12 January - 20 June 2016

Food Safety and Other News

  • Research to fund study of food preservation methods and foodborne illnesses
  • Eating fish during pregnancy can aid brain development in children
  • Consumers will focus on sustainability in 2016 – Euromonitor 2016 report shows upcoming trends
  • Low-fibre diet may cause irreversible depletion of gut bacteria over generations
  • Potential bird flu outbreak raises concern in the US
  • Fatty acids from genetically modified (GM) oilseed crops could replace fish oil

Research to fund study of food preservation methods and foodborne illnesses

The Agriculture and Food Research Initiative federal funding program in the US is providing support to the North Dakota State University (NDSU) to study how foods pasteurised by vacuum steam are affected by Salmonella.


Eating fish during pregnancy can aid brain development in children

A recent study presented in the American Journal of Epidemiology has found that pregnant women who eat three portions of fish regularly may benefit the brain development (neuropsychological development) of their child.

The study analysed 2,000 pairs of mothers and children who were assessed from early pregnancy to the child’s fifth birthday. It was clear that eating more than 340g of seafood a week was linked to better neuropsychological scores in children. The test scores improved with every 10g of fish women ate up to 600g. Women that ate over 600g of fish each week whilst pregnant were not affected by mercury and polychlorinated biphenyls (PCBs) in food.


Consumers will focus on sustainability in 2016 – Euromonitor 2016 report shows upcoming trends

Euromonitor International has released their recent report highlighting the top 10 global consumer trends for 2016.

The trends included a big switch by the food industry to focus on sustainability from raw ingredients to finished products. The report also makes reference to consumers striving to eat locally-produced foods and sustainable ingredients for a push towards the green food trend. There will also be a focus on food waste brought about by excess unsold foods which often gets thrown away.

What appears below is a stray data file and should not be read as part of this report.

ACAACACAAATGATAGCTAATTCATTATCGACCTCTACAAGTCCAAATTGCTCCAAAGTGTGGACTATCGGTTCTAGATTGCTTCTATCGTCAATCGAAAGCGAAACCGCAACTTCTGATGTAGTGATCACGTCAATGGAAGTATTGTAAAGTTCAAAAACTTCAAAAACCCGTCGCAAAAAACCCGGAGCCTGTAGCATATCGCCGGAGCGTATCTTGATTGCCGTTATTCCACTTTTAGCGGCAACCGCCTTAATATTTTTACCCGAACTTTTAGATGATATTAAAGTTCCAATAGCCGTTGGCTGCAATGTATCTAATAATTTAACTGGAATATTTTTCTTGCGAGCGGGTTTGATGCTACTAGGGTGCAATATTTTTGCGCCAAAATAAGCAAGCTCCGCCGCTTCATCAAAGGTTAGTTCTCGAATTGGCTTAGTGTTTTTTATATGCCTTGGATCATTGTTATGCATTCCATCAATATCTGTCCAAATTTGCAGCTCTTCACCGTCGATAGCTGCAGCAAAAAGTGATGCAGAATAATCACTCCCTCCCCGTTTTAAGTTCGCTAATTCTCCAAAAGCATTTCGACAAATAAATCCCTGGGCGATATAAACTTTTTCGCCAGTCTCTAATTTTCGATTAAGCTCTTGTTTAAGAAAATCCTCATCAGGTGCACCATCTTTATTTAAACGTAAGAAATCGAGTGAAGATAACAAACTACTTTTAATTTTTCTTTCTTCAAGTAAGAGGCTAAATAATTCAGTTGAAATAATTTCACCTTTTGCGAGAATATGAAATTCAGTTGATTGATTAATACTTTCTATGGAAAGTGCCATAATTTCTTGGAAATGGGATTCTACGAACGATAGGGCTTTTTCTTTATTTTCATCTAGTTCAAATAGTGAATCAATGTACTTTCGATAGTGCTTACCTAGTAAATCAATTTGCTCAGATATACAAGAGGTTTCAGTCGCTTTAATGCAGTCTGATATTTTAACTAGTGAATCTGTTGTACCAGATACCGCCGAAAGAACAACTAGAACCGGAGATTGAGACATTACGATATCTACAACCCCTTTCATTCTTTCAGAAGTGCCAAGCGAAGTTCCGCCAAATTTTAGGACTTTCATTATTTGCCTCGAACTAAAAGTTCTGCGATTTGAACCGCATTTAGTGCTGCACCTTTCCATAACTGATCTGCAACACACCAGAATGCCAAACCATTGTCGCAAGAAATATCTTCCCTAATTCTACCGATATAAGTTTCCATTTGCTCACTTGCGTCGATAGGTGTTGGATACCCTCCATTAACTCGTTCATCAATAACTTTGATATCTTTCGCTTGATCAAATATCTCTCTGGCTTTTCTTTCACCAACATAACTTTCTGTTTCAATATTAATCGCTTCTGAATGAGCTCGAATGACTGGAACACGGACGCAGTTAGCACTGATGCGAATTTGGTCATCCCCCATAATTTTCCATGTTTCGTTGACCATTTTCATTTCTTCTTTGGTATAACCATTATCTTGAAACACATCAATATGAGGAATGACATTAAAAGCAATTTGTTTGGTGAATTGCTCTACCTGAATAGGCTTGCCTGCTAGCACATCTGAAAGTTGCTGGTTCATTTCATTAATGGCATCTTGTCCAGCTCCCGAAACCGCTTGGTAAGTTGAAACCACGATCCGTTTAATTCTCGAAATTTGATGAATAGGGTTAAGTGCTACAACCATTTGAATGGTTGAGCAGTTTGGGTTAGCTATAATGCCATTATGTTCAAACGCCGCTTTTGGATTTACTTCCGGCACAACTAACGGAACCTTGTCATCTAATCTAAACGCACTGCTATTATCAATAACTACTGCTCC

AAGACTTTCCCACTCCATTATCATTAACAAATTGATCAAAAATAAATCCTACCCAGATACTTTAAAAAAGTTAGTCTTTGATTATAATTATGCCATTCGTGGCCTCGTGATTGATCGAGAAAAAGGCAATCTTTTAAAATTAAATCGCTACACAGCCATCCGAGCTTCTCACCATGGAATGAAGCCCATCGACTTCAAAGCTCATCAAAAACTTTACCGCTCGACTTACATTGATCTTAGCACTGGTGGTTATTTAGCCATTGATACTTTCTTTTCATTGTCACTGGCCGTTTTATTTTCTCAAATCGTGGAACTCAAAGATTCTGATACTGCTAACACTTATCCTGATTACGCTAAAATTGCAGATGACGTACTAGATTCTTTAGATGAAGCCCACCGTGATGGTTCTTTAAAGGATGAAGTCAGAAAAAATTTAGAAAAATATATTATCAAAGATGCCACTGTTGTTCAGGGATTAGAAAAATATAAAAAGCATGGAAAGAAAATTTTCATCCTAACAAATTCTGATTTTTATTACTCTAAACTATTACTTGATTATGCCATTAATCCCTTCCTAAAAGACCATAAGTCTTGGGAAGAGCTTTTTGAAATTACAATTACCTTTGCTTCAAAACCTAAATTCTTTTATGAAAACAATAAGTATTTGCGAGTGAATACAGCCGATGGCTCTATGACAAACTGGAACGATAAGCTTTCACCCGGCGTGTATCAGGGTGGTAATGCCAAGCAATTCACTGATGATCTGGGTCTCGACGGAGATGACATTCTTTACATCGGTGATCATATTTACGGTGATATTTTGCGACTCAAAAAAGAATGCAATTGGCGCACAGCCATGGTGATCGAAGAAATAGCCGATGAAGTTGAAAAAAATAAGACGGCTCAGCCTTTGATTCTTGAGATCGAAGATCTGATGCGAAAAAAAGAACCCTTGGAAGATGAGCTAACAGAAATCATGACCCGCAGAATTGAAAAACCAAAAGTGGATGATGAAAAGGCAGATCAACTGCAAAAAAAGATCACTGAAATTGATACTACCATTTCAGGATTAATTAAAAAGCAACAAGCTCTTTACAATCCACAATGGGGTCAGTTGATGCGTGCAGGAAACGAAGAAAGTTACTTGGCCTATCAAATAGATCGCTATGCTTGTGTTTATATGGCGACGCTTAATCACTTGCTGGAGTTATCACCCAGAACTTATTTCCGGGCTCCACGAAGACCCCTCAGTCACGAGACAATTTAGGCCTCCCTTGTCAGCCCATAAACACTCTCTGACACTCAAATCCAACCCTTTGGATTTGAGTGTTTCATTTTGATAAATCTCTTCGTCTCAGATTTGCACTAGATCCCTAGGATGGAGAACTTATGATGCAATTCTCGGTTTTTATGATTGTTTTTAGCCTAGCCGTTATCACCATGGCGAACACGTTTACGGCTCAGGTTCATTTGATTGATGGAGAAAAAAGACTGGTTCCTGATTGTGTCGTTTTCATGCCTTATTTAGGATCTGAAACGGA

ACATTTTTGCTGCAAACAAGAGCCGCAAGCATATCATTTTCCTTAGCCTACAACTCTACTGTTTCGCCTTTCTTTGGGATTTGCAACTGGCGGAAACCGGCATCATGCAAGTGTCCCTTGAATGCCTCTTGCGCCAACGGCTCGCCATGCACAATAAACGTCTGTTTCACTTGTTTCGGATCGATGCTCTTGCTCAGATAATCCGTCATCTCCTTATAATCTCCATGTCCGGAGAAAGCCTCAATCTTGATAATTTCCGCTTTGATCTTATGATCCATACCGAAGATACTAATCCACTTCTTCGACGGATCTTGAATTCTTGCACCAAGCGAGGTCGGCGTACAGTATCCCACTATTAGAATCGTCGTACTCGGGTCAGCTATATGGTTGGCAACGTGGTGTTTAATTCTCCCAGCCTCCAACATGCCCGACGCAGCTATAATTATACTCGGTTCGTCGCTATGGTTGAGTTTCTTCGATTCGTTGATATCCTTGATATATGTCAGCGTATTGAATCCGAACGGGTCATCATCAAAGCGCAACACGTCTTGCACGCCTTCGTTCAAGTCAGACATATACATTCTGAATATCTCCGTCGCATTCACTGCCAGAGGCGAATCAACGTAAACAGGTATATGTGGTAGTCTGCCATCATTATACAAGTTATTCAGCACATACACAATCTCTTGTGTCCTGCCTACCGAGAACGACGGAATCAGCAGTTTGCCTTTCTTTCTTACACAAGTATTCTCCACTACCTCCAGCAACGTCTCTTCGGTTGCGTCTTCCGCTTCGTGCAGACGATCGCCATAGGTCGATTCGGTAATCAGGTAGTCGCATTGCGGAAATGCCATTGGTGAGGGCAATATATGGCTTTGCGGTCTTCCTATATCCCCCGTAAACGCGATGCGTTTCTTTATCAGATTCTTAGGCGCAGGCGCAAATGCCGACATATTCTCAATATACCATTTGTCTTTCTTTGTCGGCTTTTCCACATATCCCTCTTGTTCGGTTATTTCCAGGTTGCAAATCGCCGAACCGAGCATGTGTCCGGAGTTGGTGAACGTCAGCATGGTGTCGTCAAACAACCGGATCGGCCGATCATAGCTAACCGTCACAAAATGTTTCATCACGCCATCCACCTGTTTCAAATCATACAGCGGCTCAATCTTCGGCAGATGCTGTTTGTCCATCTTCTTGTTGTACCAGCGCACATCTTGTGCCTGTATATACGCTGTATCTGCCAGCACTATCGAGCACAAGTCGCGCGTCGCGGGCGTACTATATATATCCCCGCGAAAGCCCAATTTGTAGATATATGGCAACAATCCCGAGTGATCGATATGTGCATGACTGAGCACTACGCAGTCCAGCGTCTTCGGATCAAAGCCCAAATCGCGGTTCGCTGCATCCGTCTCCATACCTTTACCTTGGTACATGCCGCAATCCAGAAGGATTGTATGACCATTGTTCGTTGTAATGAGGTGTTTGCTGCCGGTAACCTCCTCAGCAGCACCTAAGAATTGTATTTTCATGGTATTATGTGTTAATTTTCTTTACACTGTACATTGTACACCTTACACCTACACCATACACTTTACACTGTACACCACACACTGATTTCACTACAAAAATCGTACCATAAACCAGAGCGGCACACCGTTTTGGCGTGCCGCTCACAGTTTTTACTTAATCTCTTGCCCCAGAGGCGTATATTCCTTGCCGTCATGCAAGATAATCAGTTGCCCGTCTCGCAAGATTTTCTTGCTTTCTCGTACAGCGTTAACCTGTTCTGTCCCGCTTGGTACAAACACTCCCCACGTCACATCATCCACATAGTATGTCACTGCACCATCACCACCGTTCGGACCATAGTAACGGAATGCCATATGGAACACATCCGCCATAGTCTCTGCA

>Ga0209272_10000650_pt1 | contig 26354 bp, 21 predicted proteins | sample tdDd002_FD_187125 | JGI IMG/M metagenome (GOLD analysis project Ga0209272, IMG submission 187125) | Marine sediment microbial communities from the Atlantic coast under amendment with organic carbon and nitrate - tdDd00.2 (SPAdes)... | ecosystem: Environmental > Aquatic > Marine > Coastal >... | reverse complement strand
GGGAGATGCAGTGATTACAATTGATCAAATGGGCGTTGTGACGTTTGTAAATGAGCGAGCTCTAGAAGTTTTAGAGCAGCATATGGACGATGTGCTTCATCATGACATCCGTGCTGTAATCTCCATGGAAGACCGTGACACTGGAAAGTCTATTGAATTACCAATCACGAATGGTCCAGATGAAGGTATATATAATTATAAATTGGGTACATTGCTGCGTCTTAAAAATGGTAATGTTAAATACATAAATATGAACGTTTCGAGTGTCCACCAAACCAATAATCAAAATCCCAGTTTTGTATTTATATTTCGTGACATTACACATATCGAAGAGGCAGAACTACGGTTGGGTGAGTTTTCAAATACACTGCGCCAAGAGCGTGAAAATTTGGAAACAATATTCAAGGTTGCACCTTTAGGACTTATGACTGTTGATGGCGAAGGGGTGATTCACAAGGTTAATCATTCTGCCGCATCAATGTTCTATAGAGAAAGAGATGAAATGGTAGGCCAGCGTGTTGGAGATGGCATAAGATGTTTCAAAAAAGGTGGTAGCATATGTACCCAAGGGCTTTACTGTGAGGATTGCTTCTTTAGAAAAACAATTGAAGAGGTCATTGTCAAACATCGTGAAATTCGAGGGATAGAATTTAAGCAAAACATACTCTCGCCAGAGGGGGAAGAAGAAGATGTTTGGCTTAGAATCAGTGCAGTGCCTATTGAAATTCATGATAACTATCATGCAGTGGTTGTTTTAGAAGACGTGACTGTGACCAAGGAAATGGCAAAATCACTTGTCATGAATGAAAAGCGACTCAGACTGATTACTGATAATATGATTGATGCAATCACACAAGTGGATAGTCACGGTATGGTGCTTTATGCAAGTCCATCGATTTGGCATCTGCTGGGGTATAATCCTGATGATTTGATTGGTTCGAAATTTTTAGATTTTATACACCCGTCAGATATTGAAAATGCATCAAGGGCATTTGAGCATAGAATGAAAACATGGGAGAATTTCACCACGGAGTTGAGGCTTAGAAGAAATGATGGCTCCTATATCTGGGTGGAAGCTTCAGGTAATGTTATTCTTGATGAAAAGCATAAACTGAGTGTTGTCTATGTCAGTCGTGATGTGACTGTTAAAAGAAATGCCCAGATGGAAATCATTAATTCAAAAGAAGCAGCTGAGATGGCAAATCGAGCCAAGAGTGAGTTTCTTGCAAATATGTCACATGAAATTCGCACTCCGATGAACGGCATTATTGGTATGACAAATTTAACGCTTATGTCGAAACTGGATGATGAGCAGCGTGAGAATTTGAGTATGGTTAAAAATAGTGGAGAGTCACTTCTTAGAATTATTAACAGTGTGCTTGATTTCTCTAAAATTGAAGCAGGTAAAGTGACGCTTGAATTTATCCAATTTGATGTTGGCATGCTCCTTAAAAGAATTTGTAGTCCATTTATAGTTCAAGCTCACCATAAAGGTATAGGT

Low-fibre diet may cause irreversible depletion of gut bacteria over generations

A study by the Stanford University School of Medicine has raised concerns low-fibre diets which are common in industrialised societies may produce internal deficiencies that get passed along to future generations. It was found through a study in mice that low-fibre diets cause an irreversible loss of diversity within the complex microbial ecosystems within 3 or 4 generations.


Potential bird flu outbreak raises concern in the US

The US Department of Agriculture (USDA) has confirmed that the highly pathogenic H7N8 avian influenza (AI) strain has been detected on a commercial turkey farm in Indiana, USA in January. The farm was placed under quarantine and 60,000 birds were culled. Local farms were notified and workers exposed to the strain were placed under surveillance. 250,000 birds from neighbouring farms were also killed to prevent any spread of the virus.

The outbreak prompted increased biosecurity measures (surveillance, reporting, biosecurity, movement control, vaccination and depopulation) and improved staff training in the hope to be more prepared in the future to avoid a repeat of the 2015 crisis.


Fatty acids from genetically modified (GM) oilseed crops could replace fish oil

Research from the University of East Anglia (UEA) has shown that Camelina sativa oil derived from genetically modified seed could replace fish oil as a source of Omega 3 fatty acid EPA. The benefits were assessed and shown to be similar to fish oils following a study on mice.

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